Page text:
Victims of religious persecution are entitled to certain protections under U.S. immigration law. If you have been persecuted or if you fear being persecuted in your home country because of a religion (or because you have or lack, or you are perceived to have or lack, a religion), then you may qualify for asylum in the United States based on religion.

Religion defined –

Since there is no formal definition of the term “religion,” the term must be understood broadly to include not only traditional institutionalized religions like Hinduism, Judaism, Buddhism, Christianity, or Islam, but also any other newer or smaller system of sincere beliefs or practices that plays a similar role in the life of its adherents (whether or not it is associated with a God or gods).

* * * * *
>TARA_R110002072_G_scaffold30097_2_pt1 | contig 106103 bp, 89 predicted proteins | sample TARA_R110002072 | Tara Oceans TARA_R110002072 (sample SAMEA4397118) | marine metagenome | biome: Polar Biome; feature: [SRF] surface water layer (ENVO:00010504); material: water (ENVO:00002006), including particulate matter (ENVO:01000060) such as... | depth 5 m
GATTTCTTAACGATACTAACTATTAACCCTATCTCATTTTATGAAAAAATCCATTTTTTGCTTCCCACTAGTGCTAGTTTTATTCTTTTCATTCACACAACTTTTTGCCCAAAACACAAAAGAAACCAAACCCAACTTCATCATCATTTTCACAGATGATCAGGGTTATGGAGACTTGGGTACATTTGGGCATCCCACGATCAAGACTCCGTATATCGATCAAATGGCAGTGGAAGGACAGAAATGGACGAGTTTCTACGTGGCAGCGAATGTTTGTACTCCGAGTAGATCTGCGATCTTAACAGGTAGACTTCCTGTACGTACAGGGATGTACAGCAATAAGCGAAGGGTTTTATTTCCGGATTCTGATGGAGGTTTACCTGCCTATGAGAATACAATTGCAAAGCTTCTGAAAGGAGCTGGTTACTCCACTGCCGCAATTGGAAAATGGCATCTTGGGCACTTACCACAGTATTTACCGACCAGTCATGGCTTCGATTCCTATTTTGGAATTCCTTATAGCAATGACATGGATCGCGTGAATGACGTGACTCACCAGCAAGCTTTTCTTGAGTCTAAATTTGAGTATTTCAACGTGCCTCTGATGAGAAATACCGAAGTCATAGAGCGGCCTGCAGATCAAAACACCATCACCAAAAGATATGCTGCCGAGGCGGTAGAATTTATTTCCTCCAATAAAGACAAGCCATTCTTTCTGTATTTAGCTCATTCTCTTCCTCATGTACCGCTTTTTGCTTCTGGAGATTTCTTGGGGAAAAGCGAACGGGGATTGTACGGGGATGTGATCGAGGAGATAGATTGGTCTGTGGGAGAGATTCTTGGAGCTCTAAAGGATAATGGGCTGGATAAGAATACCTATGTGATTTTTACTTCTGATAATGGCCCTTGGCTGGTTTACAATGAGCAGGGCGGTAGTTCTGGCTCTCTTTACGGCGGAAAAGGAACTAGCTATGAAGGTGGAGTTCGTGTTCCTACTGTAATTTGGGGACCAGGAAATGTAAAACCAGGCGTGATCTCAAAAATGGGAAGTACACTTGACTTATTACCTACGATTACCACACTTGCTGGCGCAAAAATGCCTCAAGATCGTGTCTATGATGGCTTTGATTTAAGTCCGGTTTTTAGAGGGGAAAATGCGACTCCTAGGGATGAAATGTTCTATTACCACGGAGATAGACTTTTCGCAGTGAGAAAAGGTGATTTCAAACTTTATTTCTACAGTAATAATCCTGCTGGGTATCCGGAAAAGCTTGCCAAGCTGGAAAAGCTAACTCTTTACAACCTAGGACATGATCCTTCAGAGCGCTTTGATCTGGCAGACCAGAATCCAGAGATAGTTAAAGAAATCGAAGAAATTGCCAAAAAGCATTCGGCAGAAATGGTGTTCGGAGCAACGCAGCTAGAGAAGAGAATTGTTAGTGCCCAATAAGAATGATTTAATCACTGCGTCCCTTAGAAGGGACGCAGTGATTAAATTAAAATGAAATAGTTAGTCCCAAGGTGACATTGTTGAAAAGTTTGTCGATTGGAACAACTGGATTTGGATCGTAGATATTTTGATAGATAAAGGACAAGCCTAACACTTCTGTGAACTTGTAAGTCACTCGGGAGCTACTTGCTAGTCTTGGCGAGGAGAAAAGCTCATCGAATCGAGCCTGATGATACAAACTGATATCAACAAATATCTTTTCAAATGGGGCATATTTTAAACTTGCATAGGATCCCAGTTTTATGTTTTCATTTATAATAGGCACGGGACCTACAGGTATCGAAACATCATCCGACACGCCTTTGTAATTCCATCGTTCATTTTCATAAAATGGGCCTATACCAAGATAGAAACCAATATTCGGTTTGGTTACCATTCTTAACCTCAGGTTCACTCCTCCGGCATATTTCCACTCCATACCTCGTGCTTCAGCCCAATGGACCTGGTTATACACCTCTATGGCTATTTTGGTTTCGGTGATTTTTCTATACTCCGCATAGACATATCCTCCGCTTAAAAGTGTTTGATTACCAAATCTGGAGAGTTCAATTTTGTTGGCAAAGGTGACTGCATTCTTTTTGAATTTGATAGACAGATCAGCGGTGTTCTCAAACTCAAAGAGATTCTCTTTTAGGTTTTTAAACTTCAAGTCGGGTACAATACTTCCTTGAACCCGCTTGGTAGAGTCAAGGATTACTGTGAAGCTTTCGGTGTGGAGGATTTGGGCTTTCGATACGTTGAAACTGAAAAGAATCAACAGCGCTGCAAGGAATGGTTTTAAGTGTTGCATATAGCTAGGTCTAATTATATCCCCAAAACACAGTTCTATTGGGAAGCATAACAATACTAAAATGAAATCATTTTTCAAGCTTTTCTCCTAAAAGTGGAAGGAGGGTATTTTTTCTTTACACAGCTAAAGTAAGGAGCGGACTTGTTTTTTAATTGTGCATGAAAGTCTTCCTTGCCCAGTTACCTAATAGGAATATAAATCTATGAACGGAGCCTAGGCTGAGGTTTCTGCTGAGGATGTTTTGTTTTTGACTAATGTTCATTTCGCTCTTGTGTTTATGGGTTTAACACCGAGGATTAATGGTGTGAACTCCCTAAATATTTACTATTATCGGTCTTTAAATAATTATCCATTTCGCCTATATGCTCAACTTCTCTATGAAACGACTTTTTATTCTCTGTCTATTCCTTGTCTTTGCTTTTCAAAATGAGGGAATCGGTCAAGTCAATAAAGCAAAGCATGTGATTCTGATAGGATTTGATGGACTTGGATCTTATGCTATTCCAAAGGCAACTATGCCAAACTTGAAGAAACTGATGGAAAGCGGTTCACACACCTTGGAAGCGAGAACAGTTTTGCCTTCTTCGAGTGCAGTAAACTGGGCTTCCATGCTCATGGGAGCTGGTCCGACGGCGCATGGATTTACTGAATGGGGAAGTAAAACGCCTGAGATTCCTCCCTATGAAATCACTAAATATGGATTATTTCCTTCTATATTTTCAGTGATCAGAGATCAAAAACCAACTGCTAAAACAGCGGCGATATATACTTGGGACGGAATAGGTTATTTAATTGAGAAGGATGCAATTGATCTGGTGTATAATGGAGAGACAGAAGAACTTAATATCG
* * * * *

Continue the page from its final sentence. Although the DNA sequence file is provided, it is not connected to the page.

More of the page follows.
Examples of the types of religious-based persecution, which may form the basis of a claim for asylum –

Serious threats or infliction of physical, psychological, or economic harm by one’s own government or group the government is unwilling or unable to control.
Punishment by religious police through beatings, prolonged detention, or other harm
Punishment by a family member, whose authority over you is permitted or tolerated by your country’s government, based on your supposed failure to comply with religious norms
Special restrictions on your religious freedom imposed by your country’s laws that have a serious impact on your individual way of life
Severe discrimination imposed on you or your religious group or banning the practice of your religion and forcing you to join a certain religion against your will


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